Singing Technique Explained


The key to Singing is in understanding the passages and the mix. Passages in the voice are transitional areas from one part of our vocal range to another. In Italian, they’re called passagi-or maybe you’ve heard the term passagio. These passage areas are a result of vocal cord adjustments that must take place in order for us to sing high and low in our range. These vocal cord adjustments produce resonance shifts in our body.

Our first shift in resonance, or our first passage, is our most crucial, because this is where our outer muscles are most likely to enter the picture. If they do, they tighten around the larynx in an effort to stretch the cords for the desired pitch. This is an extremely difficult condition to sing through. These outer muscles can be referred to as swallowing muscles, as they raise the larynx during the activity of swallowing. If they come into play during singing, we are actually in a swallowing condition, which can be very damaging.

With good vocal technique, the larynx remains comfortably stable (not raising as we ascend the scale). The vocal cords make their proper adjustments in balance with the air, and as a result of these vocal cord adjustments, we experience the proper resonance shifts through our passages. When we’re in our low range, a by-product of the resonance actually can be felt as physical sensation in our mouth, throat, or even chest. This is where the term chest voice comes from. As we ascend the scale, (if we are singing correctly), our voice often feels as if it begins to rise and go behind the soft palate. Ultimately, it rises higher and gives the sensation of being high in our head. This is where the term head voice comes from.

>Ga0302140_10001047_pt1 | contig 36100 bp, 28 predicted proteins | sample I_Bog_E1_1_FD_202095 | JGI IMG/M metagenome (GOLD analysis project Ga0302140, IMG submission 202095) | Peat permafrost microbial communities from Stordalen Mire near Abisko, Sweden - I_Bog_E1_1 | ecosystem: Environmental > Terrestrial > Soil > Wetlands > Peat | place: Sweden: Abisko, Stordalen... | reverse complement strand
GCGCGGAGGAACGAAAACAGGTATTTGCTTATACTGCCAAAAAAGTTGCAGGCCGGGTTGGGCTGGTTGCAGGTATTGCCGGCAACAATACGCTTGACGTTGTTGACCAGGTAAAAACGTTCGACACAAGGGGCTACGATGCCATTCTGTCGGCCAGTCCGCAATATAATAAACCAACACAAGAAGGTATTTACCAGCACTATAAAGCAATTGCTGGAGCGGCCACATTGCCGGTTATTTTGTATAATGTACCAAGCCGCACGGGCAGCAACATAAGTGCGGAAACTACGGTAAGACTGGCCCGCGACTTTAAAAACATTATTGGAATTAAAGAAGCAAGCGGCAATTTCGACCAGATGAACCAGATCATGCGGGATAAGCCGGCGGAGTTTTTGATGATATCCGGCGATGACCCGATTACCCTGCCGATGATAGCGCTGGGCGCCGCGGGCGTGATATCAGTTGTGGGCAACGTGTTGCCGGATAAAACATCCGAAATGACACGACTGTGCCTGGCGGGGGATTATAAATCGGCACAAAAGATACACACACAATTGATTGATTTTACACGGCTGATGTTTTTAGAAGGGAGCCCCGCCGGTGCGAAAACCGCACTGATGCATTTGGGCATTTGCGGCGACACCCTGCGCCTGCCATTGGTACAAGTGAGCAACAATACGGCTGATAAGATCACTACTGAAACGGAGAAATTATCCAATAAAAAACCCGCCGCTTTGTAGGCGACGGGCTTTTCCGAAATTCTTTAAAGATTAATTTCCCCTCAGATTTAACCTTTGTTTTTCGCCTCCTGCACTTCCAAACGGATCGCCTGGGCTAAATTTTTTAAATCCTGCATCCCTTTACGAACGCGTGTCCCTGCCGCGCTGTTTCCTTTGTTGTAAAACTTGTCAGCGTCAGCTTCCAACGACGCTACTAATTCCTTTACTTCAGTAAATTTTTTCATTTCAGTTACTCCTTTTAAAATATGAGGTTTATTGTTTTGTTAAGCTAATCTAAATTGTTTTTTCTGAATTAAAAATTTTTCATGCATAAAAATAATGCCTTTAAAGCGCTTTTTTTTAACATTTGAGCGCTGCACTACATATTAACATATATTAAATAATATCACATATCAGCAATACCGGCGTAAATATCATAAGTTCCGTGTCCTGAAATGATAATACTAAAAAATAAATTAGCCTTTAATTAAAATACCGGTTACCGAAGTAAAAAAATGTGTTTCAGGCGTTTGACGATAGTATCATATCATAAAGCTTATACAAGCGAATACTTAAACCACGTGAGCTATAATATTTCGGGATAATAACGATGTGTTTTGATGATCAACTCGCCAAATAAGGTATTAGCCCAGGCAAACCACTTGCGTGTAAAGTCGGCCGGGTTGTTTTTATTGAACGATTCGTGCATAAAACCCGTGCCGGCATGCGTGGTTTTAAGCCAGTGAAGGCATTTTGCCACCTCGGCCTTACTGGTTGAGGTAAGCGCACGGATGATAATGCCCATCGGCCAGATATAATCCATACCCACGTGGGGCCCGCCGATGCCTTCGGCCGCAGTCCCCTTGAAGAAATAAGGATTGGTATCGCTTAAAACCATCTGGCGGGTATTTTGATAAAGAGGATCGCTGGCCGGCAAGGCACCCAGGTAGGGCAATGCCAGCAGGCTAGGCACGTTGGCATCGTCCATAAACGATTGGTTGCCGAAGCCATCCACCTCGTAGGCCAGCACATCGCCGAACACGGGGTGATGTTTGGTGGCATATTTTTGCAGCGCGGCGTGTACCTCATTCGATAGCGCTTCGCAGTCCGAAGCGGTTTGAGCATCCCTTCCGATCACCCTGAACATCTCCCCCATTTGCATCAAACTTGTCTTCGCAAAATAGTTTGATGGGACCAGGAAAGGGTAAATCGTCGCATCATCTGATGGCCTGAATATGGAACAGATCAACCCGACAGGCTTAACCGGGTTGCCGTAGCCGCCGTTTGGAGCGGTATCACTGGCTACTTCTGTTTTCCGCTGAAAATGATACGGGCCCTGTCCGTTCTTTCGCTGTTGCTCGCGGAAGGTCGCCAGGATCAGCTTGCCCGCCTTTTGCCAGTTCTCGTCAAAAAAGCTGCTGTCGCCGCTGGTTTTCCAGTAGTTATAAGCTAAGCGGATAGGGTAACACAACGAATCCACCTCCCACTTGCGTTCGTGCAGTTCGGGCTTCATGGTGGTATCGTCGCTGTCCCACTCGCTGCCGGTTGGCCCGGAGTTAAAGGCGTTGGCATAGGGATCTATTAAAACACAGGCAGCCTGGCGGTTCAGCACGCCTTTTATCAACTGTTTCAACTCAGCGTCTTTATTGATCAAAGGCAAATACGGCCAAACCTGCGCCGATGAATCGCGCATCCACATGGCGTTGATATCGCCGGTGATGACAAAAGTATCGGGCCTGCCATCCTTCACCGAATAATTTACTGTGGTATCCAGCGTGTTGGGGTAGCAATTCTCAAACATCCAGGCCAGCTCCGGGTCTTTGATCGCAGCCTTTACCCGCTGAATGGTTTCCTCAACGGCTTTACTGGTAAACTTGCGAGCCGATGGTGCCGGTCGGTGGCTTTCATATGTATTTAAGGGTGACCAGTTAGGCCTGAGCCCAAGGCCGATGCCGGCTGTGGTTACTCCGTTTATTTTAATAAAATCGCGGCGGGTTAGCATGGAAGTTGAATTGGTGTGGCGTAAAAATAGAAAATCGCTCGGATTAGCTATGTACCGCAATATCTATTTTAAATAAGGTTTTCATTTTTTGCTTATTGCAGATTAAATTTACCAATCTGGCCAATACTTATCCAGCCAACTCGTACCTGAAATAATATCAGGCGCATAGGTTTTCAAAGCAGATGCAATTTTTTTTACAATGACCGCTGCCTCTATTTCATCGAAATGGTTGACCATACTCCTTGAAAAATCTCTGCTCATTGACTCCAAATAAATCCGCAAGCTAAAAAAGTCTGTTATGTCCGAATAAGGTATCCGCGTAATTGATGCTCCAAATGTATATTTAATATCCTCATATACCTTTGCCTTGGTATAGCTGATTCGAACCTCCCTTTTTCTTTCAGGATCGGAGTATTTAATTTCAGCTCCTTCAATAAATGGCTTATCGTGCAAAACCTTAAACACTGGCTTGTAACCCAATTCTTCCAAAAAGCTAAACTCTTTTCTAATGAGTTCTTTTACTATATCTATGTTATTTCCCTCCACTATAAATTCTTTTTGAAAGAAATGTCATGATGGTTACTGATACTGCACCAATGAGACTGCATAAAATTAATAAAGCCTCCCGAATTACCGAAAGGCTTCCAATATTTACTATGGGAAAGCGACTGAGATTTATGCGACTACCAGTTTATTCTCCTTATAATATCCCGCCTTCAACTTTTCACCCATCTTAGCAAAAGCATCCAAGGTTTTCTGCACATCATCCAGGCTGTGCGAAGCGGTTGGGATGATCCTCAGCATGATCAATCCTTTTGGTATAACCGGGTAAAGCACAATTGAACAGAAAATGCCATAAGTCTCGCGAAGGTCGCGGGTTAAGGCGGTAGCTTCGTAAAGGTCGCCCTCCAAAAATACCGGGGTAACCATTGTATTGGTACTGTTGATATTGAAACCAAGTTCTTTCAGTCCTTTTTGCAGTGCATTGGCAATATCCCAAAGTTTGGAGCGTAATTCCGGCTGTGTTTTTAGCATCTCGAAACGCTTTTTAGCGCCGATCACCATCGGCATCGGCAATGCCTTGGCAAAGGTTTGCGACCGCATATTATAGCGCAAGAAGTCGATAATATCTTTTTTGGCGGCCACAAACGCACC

Between our registers (like chest voice or head voice) we are designed to mix. The mix occurs in our passage as the sympathetic resonance starts to leave the mouth and go behind the soft palate. This ‘split resonance’ leaves some in the mouth and some in the head, which produces a mixture of head voice and chest voice. This is referred to as the mix.

Many singers, both men and women, have tremendous difficulty with this area. One solution is to do less to ultimately do more. Most of us will push more air in this first bridge area to help get over the hump when ironically, just the opposite is necessary. We actually need less air the higher we sing. This is because, as we ascend the scale, the vibrating portion of the vocal cords actually gets shorter, and the vocal cords get thinner. The shorter and thinner the vocal cords become, as we ascend the scale and move higher in our range, the less air they need to support their vibration.

We provide a technique which trains the proper vocal cord muscles and relaxes the outer, unnecessary swallowing muscles so the vocal cords can be allowed to make their proper adjustments in balance with the air. The larynx remains stable and the resonance shifts smoothly through all the passages. The vocal cords remain closed and vibrating freely throughout all their adjustments. This produces what we call a “connected sound” from our lowest note to our highest note. A free, clear and flexible voice which can be enjoyed for any style we desire is then available to all of us.